Setting the mood Featured

9:58am EDT July 22, 2002

In a recent American Society of Interior Designers poll of 200 business decision-makers, 68 percent said office design should be reviewed at least once every five years to help companies remain competitive. Thirty-six percent said office design should be reviewed annually.

Research shows that the more control employees have over their work environment—lighting, temperature and furniture that accommodates different postures and tasks—the more likely they’ll be satisfied with their jobs and achieve greater productivity.

With so many affordable options available to improve any office environment, companies don’t have to settle for outdated, uncomfortable and inefficient work spaces.

More important, companies that refuse to settle often learn that a good working environment can help attract and retain workers.

We all know about reality. Who has the money for a top-to-bottom overhaul? Deciding what to tackle first depends on who you ask.

Therese O’Toole, owner of Therese O’Toole Interiors in Cleveland, says the aesthetics of a workplace reveal a company’s philosophy and culture, and the atmosphere can either promote or prohibit professional attitudes among staff.

Pam Lahm, owner of Lahm & Associates Interior Design in North Canton, says color psychology and color response—often overlooked variables of interior design—have significant impact on attitude and productivity.

Linda Chiera-Walker, interior designer at Braun & Steidl Architects Inc. in Akron, stresses that whether a work space is a private office, a shared area or a cubicle, there should be a designated work space for every employee to make each feel “at home.”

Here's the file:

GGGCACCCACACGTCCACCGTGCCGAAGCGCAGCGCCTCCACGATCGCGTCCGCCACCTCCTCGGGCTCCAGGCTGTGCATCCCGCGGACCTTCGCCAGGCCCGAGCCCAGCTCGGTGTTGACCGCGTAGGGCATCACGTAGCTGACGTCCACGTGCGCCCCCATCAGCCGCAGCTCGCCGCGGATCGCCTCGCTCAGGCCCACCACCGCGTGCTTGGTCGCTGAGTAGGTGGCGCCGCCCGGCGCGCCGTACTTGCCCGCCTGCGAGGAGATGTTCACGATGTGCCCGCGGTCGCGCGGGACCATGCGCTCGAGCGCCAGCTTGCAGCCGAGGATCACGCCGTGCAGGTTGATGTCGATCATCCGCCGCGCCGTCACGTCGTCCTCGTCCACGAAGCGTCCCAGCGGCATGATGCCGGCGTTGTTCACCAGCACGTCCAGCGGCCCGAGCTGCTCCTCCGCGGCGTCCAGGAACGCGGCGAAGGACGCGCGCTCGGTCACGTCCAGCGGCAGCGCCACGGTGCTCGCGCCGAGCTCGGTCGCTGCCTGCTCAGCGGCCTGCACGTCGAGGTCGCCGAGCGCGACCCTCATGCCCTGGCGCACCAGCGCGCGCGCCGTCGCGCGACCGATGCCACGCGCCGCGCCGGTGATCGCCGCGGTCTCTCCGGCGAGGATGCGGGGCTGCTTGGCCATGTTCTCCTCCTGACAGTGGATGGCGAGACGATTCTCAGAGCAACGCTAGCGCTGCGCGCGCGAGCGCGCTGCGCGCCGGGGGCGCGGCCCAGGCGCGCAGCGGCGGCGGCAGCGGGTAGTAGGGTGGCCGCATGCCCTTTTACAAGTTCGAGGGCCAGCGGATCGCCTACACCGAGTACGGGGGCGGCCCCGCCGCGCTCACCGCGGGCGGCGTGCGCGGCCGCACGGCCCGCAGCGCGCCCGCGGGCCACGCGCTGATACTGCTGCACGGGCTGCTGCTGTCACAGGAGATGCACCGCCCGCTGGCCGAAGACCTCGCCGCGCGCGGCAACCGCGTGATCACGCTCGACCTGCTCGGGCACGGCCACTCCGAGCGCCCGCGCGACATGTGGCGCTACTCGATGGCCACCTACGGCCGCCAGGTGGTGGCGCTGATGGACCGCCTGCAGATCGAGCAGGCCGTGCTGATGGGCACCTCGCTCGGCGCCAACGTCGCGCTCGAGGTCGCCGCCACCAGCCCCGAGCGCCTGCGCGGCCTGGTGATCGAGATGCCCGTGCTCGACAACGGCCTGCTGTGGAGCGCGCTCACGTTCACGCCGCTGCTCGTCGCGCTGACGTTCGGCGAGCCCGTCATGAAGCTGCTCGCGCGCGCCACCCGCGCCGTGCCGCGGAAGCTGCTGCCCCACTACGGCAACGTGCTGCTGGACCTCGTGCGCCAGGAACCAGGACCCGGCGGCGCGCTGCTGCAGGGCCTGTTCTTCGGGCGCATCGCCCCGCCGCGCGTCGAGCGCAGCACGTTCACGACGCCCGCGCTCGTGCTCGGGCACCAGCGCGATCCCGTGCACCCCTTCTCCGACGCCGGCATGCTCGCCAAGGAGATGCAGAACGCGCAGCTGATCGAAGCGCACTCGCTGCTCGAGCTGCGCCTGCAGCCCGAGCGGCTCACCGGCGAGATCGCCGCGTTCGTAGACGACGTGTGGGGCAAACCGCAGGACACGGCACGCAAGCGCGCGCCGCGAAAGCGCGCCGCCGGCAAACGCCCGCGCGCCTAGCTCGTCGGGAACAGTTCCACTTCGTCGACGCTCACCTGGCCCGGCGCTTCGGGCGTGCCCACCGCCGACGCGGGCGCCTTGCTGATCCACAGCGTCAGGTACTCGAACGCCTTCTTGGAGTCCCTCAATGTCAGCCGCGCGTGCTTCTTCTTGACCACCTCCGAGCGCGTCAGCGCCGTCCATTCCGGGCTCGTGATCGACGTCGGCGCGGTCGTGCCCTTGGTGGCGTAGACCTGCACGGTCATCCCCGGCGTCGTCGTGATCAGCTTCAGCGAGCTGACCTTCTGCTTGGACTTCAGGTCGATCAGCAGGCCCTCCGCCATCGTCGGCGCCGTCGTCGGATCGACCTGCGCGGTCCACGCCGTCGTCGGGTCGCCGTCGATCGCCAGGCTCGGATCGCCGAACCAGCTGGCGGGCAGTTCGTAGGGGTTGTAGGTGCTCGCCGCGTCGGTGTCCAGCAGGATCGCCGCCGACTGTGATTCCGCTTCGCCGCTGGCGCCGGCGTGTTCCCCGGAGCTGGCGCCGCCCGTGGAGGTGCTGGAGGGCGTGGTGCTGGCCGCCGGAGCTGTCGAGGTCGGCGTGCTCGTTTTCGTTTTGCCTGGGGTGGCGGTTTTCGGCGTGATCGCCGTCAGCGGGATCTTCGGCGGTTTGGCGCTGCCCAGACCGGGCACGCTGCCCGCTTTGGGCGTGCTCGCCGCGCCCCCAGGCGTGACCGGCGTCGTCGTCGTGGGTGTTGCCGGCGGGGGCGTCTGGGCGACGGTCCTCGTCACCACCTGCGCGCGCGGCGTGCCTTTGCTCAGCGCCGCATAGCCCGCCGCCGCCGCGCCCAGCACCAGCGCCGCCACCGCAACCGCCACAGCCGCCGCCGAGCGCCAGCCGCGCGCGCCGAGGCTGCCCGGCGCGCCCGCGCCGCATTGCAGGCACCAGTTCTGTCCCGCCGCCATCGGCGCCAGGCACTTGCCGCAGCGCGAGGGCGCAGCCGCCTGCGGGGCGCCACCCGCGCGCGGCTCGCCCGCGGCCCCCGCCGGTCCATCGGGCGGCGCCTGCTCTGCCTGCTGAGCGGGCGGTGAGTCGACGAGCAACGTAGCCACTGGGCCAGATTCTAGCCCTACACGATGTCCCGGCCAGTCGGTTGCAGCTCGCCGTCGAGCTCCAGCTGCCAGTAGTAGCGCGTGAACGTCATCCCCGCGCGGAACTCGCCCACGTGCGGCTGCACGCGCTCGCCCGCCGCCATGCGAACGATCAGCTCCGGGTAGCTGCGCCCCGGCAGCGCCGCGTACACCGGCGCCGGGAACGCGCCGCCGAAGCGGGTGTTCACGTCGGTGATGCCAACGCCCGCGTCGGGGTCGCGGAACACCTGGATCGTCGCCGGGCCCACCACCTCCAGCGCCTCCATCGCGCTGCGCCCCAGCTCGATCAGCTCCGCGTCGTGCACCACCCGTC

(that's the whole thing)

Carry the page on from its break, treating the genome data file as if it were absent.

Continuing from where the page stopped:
Terri Mauer, president of Mauer Design Group in Bath, says she sees many companies still using what she calls “World War II desks,” on top of which they stack computers and keyboards. “When you look at the costs of a lawsuit, workers’ comp and down time when people are off work with backs out of whack or wrecked wrists, the money is a moot point compared to the cost of improving a work situation.”

Employer’s checklist: Is your office environment working for you?

Here is a checklist of considerations from the experts to help keep the workplace humming:


Avoid fluorescent lights. Choose task-ambient lighting that alleviates eye strain. Softer lighting engenders a warm atmosphere and promotes productivity. In windowless work spaces, use full-spectrum light bulbs, which more closely match natural lighting.


Ergonomically correct chairs that encourage “active sitting” will reduce neck and back strain. The right seat offers lumbar support and positions the knees slightly lower than the base of the spine. Seatbacks and armrests should be fully and easily adjustable to accommodate separate tasks—such as keyboard work and desk duties—and enable the user’s feet to remain flat on the floor or footrest.

Desk and work surfaces

Allow for generous desktop and computer table space for separate tasks. Built-in units are often more efficient and less expensive than desks, but they aren’t portable, nor do contemporary metal units with laminate surfaces add the warmth that wood brings. Black surfaces lead to eye strain and lower productivity.